Corn is Life at Hopi
The Hopi heirloom seed corn is harvested throughout September. The sweet corn is steamed in a pit and then dried to be used in ceremonials throughout the year. A thrifty people, they believe in extending the harvest and not just eating up the seasonal abundance. Most of the corn is dried and then later ground for use in cooking. The blue and red cornmeal is the main staple for cooking. The white is rough ground for using to make prayer offerings and also finer ground to make a traditional pudding which is baked underground and offered at weddings, ceremonies and other traditional gatherings.
The men and boys grow the corn, tending it as if it is their children, even singing to it. Prayer is part of the process. Once they harvest the corn, it becomes the property of the lady of house to process, store and prepare.
During this harvest season time, much is occurring:
The ladies (and youth social dances) take lead in the ceremonial cycle:
Social Dances such as butterfly or dances honoring other tribes (Navajo, Havasupai) are also performed. They are joyful non-Kachina celebrations primarily performed by young men and women. They are also a thanksgiving for the blessings of the season. The youth do these dances in the plaza and also each school at Hopi has Indian Day where these are performed and the families bring traditional food to share. In this way the youth grow up participating in the Hopi cycle of the year.
The three women’s ceremonies celebrating maturity and fruition and sets the stage to begin again with germination.
Maraw Women’s Ceremonials consecrate the harvest season. Initiated adult women participate in the fall ceremonials in the kivas and with public dances.
Lakon and Owaqlt–the Women’s Basket Dances are prayers for healthy fertility. The ladies spend several days in a kiva to fast, pray, and chant and prepare.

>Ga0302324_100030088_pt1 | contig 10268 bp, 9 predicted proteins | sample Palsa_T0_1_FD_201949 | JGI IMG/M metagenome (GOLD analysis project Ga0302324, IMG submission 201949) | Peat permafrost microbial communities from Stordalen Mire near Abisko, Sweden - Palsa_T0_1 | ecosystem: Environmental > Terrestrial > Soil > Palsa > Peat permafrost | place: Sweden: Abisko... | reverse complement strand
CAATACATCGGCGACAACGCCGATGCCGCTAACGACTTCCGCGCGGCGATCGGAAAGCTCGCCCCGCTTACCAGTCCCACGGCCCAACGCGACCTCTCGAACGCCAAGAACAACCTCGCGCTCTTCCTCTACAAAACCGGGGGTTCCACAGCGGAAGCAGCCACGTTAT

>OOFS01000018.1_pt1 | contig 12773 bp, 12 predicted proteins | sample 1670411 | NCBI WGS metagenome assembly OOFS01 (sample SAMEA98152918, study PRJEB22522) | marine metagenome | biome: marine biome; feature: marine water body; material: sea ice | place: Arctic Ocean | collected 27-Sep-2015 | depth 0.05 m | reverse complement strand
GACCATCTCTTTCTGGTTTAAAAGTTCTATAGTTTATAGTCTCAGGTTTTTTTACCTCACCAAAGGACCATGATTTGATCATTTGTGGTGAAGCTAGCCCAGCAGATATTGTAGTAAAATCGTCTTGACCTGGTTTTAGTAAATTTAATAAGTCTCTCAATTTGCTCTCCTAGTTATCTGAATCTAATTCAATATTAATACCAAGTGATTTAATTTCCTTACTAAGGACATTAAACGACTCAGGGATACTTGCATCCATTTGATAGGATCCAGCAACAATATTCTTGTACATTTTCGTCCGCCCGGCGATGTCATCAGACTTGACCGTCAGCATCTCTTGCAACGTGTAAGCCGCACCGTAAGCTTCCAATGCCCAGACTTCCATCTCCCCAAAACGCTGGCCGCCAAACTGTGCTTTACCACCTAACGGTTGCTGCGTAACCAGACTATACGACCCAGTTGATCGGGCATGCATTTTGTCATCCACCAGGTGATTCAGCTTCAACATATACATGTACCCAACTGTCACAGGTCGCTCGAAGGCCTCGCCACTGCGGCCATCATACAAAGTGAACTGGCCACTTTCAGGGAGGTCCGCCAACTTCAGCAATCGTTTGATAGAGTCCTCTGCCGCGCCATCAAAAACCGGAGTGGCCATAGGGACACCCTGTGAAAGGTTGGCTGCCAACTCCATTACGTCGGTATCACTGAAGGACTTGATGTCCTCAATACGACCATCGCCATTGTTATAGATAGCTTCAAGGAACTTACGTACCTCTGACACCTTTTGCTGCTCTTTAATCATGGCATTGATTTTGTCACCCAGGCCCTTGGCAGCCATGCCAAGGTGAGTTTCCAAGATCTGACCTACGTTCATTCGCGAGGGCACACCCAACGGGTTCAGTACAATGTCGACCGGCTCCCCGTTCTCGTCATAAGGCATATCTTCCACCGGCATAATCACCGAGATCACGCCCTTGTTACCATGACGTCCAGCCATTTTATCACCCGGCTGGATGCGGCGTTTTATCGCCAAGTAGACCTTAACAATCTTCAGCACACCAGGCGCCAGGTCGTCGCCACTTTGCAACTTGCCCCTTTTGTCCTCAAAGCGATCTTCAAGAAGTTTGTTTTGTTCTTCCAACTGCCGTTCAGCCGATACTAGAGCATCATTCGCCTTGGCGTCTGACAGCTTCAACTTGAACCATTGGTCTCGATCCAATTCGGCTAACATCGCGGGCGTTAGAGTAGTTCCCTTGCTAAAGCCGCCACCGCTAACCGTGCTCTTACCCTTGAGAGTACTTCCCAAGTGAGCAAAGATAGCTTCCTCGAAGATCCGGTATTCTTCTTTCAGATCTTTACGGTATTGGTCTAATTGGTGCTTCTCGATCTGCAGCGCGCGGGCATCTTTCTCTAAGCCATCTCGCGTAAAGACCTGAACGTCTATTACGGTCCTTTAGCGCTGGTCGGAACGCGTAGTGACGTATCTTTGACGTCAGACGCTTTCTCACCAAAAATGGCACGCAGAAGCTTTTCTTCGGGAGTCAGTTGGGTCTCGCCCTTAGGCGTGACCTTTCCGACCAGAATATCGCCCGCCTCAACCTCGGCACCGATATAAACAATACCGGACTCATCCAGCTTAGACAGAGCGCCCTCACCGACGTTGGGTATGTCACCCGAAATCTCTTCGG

When the women emerge from the kiva, they chant while presenting baskets to the four directions of the compass, lifting them, then lowering them. Their movements are designed to bring cold, wet weather so that the crops will grow the following spring. Afterward, the women traditionally toss the baskets to the onlookers. These baskets are greatly prized by the men, who will literally tackle each other to obtain one.
Winter Gifting Project:
Our main fund raising time is in December and then we go up Jan. 11, 2014 to deliver food, clothing, learning games, sports items, household supplies and toiletries for Hopi families as part of our main winter gifting project. Last year we were able to extend this to more people. This support in dead of winter is always a breathe of joy for our Hopi friends.
Hopi Head Start:
We are working with the teachers to provide needed classroom supplies. And with the special needs coordinator to supply winter clothing for the most needy kids. We are seeking interested shoppers who would specifically buy a sweatsuit, socks, gloves, and puffy jacket for one or more of these kids. For the last 2 years, these kids have been thrilled to received this.
and other emergency things that pop up during the year):
$450 project to help two traditional familes repair badly leaking roofs. The ladies of these households are right now in the kivas at Second Mesa participating in a series of women’s ceremonials and have to worry about the moonsoon rains leaking in.